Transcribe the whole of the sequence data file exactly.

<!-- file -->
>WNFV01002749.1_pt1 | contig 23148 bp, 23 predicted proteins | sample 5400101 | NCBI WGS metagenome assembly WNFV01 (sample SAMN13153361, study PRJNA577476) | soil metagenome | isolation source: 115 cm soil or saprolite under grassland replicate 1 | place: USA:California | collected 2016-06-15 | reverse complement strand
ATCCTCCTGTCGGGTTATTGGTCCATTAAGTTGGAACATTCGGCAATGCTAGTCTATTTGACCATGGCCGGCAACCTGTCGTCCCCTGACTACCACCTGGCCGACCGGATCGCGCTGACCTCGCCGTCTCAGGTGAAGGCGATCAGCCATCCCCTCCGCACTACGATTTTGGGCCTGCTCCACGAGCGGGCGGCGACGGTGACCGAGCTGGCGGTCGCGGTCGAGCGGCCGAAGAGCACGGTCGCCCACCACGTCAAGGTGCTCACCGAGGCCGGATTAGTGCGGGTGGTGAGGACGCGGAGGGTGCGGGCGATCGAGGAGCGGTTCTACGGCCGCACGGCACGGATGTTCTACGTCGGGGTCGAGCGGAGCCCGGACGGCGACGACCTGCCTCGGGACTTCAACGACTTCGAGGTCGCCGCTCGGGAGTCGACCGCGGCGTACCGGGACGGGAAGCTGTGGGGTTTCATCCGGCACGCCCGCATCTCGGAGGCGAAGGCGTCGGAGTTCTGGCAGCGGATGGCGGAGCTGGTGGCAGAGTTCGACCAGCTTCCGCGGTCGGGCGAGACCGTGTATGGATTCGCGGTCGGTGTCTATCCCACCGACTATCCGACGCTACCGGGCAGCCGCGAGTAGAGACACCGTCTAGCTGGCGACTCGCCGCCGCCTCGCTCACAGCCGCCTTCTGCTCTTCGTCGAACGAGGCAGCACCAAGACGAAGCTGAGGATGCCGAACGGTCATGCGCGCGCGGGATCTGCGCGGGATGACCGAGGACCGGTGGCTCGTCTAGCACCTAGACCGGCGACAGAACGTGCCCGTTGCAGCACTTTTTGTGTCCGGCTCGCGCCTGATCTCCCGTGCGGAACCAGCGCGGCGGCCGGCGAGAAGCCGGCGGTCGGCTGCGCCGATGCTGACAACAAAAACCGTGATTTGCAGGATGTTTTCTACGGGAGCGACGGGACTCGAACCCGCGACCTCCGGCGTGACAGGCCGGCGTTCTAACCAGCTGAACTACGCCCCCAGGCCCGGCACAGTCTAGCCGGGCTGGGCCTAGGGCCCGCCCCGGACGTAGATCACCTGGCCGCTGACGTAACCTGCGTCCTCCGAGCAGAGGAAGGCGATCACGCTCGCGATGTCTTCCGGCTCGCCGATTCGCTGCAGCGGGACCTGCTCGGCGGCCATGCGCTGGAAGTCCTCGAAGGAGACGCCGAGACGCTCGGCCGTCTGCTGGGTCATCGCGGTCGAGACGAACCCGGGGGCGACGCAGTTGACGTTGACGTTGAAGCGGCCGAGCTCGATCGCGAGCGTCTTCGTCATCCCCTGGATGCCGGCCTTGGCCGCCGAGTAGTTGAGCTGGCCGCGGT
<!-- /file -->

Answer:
>WNFV01002749.1_pt1 | contig 23148 bp, 23 predicted proteins | sample 5400101 | NCBI WGS metagenome assembly WNFV01 (sample SAMN13153361, study PRJNA577476) | soil metagenome | isolation source: 115 cm soil or saprolite under grassland replicate 1 | place: USA:California | collected 2016-06-15 | reverse complement strand
ATCCTCCTGTCGGGTTATTGGTCCATTAAGTTGGAACATTCGGCAATGCTAGTCTATTTGACCATGGCCGGCAACCTGTCGTCCCCTGACTACCACCTGGCCGACCGGATCGCGCTGACCTCGCCGTCTCAGGTGAAGGCGATCAGCCATCCCCTCCGCACTACGATTTTGGGCCTGCTCCACGAGCGGGCGGCGACGGTGACCGAGCTGGCGGTCGCGGTCGAGCGGCCGAAGAGCACGGTCGCCCACCACGTCAAGGTGCTCACCGAGGCCGGATTAGTGCGGGTGGTGAGGACGCGGAGGGTGCGGGCGATCGAGGAGCGGTTCTACGGCCGCACGGCACGGATGTTCTACGTCGGGGTCGAGCGGAGCCCGGACGGCGACGACCTGCCTCGGGACTTCAACGACTTCGAGGTCGCCGCTCGGGAGTCGACCGCGGCGTACCGGGACGGGAAGCTGTGGGGTTTCATCCGGCACGCCCGCATCTCGGAGGCGAAGGCGTCGGAGTTCTGGCAGCGGATGGCGGAGCTGGTGGCAGAGTTCGACCAGCTTCCGCGGTCGGGCGAGACCGTGTATGGATTCGCGGTCGGTGTCTATCCCACCGACTATCCGACGCTACCGGGCAGCCGCGAGTAGAGACACCGTCTAGCTGGCGACTCGCCGCCGCCTCGCTCACAGCCGCCTTCTGCTCTTCGTCGAACGAGGCAGCACCAAGACGAAGCTGAGGATGCCGAACGGTCATGCGCGCGCGGGATCTGCGCGGGATGACCGAGGACCGGTGGCTCGTCTAGCACCTAGACCGGCGACAGAACGTGCCCGTTGCAGCACTTTTTGTGTCCGGCTCGCGCCTGATCTCCCGTGCGGAACCAGCGCGGCGGCCGGCGAGAAGCCGGCGGTCGGCTGCGCCGATGCTGACAACAAAAACCGTGATTTGCAGGATGTTTTCTACGGGAGCGACGGGACTCGAACCCGCGACCTCCGGCGTGACAGGCCGGCGTTCTAACCAGCTGAACTACGCCCCCAGGCCCGGCACAGTCTAGCCGGGCTGGGCCTAGGGCCCGCCCCGGACGTAGATCACCTGGCCGCTGACGTAACCTGCGTCCTCCGAGCAGAGGAAGGCGATCACGCTCGCGATGTCTTCCGGCTCGCCGATTCGCTGCAGCGGGACCTGCTCGGCGGCCATGCGCTGGAAGTCCTCGAAGGAGACGCCGAGACGCTCGGCCGTCTGCTGGGTCATCGCGGTCGAGACGAACCCGGGGGCGACGCAGTTGACGTTGACGTTGAAGCGGCCGAGCTCGATCGCGAGCGTCTTCGTCATCCCCTGGATGCCGGCCTTGGCCGCCGAGTAGTTGAGCTGGCCGCGGT